When a vacation is out of the question, a staycation may be the answer

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It’s ironic. As Americans, we often say we’re overworked, we desperately need more time off, yet many of us accrue PTO like avid coin collectors but we don’t seem to take the time for ourselves when we really need it. And, adding insult to injury, when we finally can take a hard earned respite from our work, sometimes we’re simply too exhausted or financially drained to go anywhere.

According to the most recent numbers provided by Project:Time Off, 55 percent of already under-vacationed Americans left a total 658 million vacation days unused in 2016. Why didn’t they take a break?

Here are some of the reasons:


58 percent of American employees believe that America’s work culture stresses productivity over personal balance. The thing is, though, taking time to reboot is just as important as getting eight hours of sleep.

What’s the point of being a gluten-free, vegan, yoga doing, juice cleansing afficianado if you never take the time to deeply rest? Not taking a break really defeats the purpose of intended healthy living. Human beings are not work machines; we all need rest. Sometimes that rest means just staying home and relaxing. Getting on a plane, staying in a hotel and dining out for a week can not only be really costly, it’s often not all that relaxing either.

As we’ve all heard people mutter at the end of a long trip: ‘I feel like I need a vacation from my vacation.’

With that in mind, here are some guidelines to help you take a great staycation and get back to work more refreshed and rejuvenated than ever.

If you’re worried that you won’t be able to disengage from work because your coworkers know you’re close by, make sure you officially set expectations and boundaries. You are simply won’t be available. Shut down your laptop and remove your work emails from your phone (you can always add them back when your staycation is over). Just because you may be kicking back on your couch watching Bridget Jones’ Diary doesn’t mean your time isn’t as valuable as if you’d flown first class to Tahiti. Because it is. And you deserve every moment of this PTO to rest, reflect and recharge.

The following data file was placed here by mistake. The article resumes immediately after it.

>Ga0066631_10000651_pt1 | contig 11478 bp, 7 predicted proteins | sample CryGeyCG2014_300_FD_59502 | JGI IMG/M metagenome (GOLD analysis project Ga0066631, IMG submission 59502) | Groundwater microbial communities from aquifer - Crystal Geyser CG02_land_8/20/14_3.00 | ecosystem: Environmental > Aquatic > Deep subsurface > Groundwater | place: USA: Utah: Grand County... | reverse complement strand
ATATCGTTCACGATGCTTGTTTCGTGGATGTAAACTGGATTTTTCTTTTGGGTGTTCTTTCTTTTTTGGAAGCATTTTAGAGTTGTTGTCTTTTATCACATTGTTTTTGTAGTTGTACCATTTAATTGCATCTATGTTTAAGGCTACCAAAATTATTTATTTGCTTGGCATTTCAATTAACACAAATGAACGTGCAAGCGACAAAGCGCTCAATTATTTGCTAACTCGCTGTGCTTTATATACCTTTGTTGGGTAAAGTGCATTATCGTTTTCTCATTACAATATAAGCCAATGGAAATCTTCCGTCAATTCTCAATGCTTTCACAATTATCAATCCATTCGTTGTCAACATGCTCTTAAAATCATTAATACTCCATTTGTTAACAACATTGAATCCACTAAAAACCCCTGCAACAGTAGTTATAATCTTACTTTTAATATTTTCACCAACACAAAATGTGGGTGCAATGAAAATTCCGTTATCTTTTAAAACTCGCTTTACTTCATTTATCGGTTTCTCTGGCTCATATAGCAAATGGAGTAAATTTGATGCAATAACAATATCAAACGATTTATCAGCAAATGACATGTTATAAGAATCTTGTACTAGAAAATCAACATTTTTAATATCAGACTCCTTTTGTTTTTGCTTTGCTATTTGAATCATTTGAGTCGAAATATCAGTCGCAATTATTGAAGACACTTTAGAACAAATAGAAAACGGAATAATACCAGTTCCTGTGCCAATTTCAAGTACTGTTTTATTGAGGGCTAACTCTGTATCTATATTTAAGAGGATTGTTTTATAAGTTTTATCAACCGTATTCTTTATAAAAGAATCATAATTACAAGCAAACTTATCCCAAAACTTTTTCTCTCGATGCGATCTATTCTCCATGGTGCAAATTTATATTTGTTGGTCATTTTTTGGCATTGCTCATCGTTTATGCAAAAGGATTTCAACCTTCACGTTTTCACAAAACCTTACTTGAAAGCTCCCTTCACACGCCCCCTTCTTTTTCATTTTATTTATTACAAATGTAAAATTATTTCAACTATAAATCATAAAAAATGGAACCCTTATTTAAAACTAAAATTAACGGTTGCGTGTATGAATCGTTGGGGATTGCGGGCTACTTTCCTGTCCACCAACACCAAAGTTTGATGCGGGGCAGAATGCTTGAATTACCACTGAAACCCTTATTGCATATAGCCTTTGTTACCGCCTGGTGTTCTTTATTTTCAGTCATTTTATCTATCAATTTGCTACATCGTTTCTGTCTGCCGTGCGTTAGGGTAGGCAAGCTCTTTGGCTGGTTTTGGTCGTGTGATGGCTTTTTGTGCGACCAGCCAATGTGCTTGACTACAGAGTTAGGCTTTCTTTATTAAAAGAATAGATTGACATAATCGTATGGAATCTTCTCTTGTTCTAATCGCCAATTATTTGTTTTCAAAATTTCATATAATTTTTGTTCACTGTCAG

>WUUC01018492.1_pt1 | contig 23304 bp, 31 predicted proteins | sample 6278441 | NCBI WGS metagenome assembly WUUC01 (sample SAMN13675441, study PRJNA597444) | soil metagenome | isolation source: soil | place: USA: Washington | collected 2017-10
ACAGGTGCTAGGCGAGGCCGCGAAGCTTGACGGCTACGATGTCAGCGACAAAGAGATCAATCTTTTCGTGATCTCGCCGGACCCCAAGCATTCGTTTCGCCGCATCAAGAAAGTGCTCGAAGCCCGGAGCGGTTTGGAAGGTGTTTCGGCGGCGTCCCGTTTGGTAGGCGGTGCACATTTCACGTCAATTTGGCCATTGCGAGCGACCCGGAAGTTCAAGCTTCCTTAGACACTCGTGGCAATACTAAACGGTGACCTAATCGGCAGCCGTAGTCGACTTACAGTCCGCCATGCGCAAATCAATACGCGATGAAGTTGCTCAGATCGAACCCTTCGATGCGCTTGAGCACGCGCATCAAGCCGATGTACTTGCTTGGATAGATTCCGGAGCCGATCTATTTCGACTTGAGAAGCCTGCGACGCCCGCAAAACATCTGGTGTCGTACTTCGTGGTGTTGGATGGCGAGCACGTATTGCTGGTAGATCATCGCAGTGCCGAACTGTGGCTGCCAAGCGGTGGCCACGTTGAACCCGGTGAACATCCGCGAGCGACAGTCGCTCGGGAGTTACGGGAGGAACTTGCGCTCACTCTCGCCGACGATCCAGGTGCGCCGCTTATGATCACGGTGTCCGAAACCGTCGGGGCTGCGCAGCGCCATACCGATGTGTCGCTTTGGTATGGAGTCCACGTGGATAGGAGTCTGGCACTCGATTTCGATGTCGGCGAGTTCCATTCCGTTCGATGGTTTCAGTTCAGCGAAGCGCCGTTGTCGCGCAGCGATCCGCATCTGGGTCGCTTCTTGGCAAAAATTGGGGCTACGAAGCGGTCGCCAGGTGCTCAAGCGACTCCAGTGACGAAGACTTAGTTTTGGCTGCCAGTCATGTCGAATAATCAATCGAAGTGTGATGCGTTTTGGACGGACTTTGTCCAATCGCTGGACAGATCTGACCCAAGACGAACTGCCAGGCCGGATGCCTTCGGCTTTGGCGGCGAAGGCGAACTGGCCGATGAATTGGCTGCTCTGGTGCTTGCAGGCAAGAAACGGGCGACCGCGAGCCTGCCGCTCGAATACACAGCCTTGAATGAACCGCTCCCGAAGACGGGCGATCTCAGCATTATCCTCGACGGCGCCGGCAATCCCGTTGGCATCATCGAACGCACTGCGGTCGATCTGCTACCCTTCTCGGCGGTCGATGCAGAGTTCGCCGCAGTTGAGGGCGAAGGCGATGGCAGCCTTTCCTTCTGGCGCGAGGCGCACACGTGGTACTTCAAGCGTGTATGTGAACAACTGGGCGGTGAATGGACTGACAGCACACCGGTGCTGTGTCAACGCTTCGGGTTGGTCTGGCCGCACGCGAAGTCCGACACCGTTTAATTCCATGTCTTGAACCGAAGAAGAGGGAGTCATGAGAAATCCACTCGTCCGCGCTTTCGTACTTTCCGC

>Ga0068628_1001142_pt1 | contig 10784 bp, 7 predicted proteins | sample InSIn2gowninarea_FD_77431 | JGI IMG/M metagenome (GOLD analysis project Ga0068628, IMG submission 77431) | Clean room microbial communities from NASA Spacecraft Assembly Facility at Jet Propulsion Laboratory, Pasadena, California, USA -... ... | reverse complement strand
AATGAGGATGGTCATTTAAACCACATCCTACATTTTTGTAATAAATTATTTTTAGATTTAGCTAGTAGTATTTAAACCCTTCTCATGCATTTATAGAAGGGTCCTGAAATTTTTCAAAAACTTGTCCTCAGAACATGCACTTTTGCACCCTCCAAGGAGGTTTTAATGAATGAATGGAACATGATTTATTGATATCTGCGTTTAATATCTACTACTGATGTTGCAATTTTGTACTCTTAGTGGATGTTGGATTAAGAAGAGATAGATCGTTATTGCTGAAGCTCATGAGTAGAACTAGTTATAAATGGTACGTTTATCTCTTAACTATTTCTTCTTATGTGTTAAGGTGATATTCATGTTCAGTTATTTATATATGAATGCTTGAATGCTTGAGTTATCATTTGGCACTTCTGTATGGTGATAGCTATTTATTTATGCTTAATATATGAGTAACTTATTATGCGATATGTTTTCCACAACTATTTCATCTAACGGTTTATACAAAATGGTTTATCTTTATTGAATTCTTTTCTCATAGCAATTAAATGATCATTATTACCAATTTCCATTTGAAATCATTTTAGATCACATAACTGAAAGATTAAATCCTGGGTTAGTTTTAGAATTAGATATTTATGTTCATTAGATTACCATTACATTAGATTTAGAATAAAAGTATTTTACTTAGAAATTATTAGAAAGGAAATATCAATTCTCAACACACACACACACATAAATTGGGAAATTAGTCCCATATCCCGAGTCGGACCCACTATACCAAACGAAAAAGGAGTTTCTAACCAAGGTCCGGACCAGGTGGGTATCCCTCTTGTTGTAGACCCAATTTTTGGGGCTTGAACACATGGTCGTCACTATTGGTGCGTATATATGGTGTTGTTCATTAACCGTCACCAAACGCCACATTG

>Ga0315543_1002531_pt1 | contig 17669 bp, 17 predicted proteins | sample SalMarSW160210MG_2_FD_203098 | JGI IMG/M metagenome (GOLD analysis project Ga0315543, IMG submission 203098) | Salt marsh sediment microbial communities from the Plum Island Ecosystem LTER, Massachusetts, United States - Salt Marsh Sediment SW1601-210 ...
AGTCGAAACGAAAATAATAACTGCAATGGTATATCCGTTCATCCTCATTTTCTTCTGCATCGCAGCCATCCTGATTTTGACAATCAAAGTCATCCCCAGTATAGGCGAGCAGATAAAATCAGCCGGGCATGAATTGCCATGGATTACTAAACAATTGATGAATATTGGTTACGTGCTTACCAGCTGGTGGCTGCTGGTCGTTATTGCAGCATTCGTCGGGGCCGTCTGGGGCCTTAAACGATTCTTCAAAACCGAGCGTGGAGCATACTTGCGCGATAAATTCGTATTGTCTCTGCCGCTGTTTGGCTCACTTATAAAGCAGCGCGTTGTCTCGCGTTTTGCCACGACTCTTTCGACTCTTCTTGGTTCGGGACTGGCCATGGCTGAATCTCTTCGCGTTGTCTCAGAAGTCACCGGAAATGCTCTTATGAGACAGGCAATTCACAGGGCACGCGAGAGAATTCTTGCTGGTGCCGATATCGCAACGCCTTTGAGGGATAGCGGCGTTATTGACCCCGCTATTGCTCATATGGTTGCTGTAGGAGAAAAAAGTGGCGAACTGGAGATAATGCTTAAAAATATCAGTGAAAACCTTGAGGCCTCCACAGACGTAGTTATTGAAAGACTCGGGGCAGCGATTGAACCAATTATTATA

Studies have shown that social media can actually make people more depressed. Give yourself an allotted time to ignore Facebook, Twitter and Instagram for a few days (at least) and see how you feel. Not staring at a small screen, glimpsing other people’s supposed fabulous lives might actually help you relax more than you realize.

It’s easy to overlook all the great things where you live has to offer because you know you can go there anytime. So if you haven’t been to the local museum in a while, why not check it out. Go hear some new music. Find a historic spot and take pictures. Go back to a place you haven’t been in a while or explore someplace new. You might be surprised: even if you’ve lived in a place your whole life, there’s probably somewhere you’ve never been. It could be a dive bar on the other side of town that serves amazing wings and supports a great local band. It could be a little craft shop with beautiful yarn. Find that place. Get to know the roots of your hometown a little more. What you find might surprise and delight you.

I know, I know. You’re on vacation. Even if you’re at home, you want the ultimate in relaxation. Of course you do and that’s fine, but even 30 minutes a day of something, anything, physical will do you good. It’ll get your blood flowing, flush your body with mood-lifting endorphins and make you feel awesome. Just thirty minutes. That’s it. Hit a new yoga or spinning class you’ve been wanting to try, go for a hike or a bike ride. Take the dog on a spirited walk. It doesn’t matter. Just do something physical every day of your staycation. You won’t regret it.

Book a spa pedicure, a massage or venture to the hot springs. Bring a friend if you want. It’s been said that a massage can be as valuable as a workout for the body’s healing and well being – and it’s a lot easier to just lie there and let someone rub your stress away, right? So do it. This is your time. Make it about you.

Take some day trips around your area. Pack a proper picnic with a big blanket and go to a local park. Take hikes. Spend time at home just watching movies, make a big cake, play card games or board games. It doesn’t have to be dramatic or expensive. Just spend time with them. According to a study from National Geographic Traveler, kids ages 6-15 don’t care about fancy vacations. They just want to spend quality time with you.

Above graphic from Project: Time Off

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